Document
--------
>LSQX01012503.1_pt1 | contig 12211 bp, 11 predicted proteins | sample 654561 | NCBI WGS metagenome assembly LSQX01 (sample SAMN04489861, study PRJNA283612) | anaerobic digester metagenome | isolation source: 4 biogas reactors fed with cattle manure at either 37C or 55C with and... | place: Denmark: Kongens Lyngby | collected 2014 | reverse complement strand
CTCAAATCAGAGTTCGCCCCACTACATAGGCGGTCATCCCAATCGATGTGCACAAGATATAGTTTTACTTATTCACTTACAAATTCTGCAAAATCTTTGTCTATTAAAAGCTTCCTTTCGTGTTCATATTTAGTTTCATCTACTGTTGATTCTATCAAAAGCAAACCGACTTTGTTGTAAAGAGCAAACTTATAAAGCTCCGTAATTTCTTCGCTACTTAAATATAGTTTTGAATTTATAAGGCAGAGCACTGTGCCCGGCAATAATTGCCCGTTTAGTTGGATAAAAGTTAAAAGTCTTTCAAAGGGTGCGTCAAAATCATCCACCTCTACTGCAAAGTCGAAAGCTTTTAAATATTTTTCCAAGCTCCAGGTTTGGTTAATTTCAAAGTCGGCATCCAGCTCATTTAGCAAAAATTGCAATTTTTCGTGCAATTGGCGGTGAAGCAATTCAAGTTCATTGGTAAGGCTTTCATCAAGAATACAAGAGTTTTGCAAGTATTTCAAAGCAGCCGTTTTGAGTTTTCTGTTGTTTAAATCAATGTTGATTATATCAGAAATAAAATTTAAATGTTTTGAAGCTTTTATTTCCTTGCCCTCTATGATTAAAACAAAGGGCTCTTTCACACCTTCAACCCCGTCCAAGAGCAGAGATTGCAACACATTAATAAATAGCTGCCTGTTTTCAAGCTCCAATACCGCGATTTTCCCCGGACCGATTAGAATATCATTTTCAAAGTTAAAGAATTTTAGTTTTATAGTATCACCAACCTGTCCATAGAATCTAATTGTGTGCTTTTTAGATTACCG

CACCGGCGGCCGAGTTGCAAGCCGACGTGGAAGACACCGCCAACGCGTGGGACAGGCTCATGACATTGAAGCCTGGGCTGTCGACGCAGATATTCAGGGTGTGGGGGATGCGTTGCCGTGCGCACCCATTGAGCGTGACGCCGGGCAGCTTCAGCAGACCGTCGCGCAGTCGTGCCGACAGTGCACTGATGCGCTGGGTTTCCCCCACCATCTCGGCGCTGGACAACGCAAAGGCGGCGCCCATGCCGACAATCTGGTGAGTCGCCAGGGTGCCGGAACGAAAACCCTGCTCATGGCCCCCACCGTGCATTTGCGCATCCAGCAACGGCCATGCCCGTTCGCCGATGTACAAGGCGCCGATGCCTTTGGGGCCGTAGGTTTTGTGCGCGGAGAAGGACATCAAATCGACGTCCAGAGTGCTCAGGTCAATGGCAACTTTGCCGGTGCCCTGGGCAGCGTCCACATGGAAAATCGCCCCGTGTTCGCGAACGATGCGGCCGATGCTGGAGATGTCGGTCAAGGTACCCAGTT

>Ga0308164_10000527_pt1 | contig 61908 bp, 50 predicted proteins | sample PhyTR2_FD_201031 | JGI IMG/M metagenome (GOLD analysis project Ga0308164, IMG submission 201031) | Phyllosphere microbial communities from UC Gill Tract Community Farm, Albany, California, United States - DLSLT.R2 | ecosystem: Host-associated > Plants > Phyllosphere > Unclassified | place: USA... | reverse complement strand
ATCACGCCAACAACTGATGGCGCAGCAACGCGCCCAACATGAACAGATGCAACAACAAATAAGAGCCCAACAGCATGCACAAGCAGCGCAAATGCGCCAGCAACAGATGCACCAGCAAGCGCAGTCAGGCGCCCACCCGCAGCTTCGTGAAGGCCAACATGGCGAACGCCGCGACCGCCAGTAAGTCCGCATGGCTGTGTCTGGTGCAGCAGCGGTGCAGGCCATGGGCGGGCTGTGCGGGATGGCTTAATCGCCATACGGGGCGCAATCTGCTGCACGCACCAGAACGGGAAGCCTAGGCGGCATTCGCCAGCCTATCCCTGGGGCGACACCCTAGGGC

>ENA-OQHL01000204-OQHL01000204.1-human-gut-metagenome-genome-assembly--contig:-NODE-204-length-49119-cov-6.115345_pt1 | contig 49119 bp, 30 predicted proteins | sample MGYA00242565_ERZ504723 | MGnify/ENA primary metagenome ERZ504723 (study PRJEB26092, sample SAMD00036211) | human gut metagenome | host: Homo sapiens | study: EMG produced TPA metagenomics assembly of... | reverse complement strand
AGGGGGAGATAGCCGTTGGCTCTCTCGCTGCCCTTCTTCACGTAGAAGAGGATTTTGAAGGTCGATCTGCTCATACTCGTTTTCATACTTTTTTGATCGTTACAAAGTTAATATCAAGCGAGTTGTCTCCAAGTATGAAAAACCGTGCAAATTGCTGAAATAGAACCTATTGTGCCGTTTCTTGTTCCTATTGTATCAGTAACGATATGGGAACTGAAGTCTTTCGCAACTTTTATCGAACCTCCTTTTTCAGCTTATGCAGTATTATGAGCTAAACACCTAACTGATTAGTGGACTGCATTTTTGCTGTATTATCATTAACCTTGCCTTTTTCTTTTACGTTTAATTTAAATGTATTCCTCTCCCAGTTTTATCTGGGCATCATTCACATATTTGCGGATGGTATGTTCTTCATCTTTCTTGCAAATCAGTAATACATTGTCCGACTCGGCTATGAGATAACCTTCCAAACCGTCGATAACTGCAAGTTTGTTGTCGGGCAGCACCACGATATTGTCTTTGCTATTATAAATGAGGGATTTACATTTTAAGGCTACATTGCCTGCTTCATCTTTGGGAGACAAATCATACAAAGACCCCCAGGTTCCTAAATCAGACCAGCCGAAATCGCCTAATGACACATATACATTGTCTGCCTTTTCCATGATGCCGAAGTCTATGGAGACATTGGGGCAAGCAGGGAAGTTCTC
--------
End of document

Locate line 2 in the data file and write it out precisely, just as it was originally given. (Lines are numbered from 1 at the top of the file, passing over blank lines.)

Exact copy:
CTCAAATCAGAGTTCGCCCCACTACATAGGCGGTCATCCCAATCGATGTGCACAAGATATAGTTTTACTTATTCACTTACAAATTCTGCAAAATCTTTGTCTATTAAAAGCTTCCTTTCGTGTTCATATTTAGTTTCATCTACTGTTGATTCTATCAAAAGCAAACCGACTTTGTTGTAAAGAGCAAACTTATAAAGCTCCGTAATTTCTTCGCTACTTAAATATAGTTTTGAATTTATAAGGCAGAGCACTGTGCCCGGCAATAATTGCCCGTTTAGTTGGATAAAAGTTAAAAGTCTTTCAAAGGGTGCGTCAAAATCATCCACCTCTACTGCAAAGTCGAAAGCTTTTAAATATTTTTCCAAGCTCCAGGTTTGGTTAATTTCAAAGTCGGCATCCAGCTCATTTAGCAAAAATTGCAATTTTTCGTGCAATTGGCGGTGAAGCAATTCAAGTTCATTGGTAAGGCTTTCATCAAGAATACAAGAGTTTTGCAAGTATTTCAAAGCAGCCGTTTTGAGTTTTCTGTTGTTTAAATCAATGTTGATTATATCAGAAATAAAATTTAAATGTTTTGAAGCTTTTATTTCCTTGCCCTCTATGATTAAAACAAAGGGCTCTTTCACACCTTCAACCCCGTCCAAGAGCAGAGATTGCAACACATTAATAAATAGCTGCCTGTTTTCAAGCTCCAATACCGCGATTTTCCCCGGACCGATTAGAATATCATTTTCAAAGTTAAAGAATTTTAGTTTTATAGTATCACCAACCTGTCCATAGAATCTAATTGTGTGCTTTTTAGATTACCG